Document Type

Dissertation

Degree

Ph.D.

Degree Granting Department

Social Work

Major Professor

David Kondrat

Keywords

Attitudes, Barriers, Based, Evidence, Knowledge, Practice

Abstract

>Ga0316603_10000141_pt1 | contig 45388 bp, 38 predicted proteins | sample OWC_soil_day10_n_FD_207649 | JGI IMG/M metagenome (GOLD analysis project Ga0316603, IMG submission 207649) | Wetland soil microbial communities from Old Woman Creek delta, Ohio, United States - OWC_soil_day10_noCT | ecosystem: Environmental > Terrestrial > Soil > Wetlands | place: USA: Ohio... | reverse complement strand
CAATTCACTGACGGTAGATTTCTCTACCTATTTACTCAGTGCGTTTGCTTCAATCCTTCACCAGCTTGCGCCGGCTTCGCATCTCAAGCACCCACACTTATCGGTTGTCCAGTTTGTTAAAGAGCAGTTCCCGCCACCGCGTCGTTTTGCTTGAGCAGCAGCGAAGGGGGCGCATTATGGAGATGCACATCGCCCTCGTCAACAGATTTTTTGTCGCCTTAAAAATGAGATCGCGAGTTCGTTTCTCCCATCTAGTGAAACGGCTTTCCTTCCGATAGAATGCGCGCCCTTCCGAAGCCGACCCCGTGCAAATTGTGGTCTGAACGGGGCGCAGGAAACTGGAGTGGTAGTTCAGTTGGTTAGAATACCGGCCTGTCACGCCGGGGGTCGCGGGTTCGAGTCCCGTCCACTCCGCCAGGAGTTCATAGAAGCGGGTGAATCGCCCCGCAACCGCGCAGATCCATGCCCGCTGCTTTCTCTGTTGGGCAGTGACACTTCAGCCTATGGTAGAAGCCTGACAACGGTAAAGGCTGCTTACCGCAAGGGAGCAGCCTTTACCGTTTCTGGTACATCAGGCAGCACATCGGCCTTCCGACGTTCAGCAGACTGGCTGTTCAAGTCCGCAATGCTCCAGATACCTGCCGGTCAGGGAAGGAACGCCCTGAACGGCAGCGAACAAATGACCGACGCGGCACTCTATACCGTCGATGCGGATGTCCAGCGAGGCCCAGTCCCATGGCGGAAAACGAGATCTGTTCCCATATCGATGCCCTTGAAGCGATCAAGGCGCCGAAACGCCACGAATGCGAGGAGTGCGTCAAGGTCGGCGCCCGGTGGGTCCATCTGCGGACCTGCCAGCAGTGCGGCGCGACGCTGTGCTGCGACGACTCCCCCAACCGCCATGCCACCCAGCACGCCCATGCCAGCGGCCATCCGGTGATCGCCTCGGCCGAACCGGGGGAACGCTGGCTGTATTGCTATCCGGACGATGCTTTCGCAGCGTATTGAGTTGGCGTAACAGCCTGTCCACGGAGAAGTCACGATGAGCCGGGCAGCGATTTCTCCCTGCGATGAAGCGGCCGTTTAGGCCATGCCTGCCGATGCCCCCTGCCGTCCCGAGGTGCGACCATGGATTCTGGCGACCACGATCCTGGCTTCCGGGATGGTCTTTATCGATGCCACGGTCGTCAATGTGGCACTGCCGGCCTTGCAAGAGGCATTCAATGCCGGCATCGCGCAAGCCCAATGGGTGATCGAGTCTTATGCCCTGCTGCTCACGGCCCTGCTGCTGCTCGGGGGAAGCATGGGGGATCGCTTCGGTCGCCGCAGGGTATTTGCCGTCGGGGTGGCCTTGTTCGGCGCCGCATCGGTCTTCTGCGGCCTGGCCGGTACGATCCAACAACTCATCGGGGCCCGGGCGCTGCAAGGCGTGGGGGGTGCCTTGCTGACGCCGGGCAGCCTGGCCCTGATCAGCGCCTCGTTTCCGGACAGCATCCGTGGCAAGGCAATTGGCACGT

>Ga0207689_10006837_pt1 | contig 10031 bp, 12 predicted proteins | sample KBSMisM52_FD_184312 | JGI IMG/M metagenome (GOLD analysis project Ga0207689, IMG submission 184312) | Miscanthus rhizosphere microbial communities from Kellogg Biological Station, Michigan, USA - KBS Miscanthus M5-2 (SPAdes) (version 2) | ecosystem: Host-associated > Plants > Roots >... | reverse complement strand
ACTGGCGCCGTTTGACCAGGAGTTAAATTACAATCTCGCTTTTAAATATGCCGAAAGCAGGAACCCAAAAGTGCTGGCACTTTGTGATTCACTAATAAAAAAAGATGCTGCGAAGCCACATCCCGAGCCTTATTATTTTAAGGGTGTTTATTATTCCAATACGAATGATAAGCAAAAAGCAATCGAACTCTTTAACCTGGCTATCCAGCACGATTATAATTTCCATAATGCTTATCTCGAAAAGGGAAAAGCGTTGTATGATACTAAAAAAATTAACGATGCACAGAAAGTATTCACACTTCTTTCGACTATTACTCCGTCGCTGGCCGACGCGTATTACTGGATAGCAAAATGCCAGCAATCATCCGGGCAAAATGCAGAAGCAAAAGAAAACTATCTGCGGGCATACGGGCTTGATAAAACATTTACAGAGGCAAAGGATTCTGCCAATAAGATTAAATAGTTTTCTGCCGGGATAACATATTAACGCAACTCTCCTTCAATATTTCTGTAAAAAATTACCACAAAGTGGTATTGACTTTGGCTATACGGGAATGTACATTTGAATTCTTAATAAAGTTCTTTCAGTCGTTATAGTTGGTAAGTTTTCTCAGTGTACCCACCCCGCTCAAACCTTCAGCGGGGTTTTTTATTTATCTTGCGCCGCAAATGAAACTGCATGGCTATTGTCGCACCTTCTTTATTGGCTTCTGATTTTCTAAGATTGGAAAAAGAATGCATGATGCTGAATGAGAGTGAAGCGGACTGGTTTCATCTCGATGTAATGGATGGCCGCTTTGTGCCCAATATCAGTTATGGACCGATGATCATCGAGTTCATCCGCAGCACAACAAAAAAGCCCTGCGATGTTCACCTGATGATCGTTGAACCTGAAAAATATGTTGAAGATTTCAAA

This mixed methods study examined the attitudes, knowledge and perceptions of barriers toward Evidence-Based Practice (EBP) among Florida Juvenile Justice Service Professionals (JJSP). Previous research established individual factors such as age, gender, years of professional experience and educational attainment are related to attitudes and perceptions of barriers among social service and mental health professionals, but scant research has been conducted among juvenile justice providers (Aarons 2004, 2010; Rubin & Parrish, 2007, 2012; Jette et al., 2003). Most individual factors were found to have no significant effect on attitude and knowledge scores within this population with exception of gender and major of study as predictors to barrier scores. Qualitative analysis to a question asking JJSPs to list their top three perceived barriers confirmed quantitative results and revealed Lack of Time to be the most frequently endorsed barrier among JJSPs. By adapting existing instruments to measure primary research variables with a new population, this study advances knowledge in both social work and criminal justice fields. The study's results also support the use of Rogers's Theory of Innovation Diffusion and Ajzen's Theory of Planned Behavior

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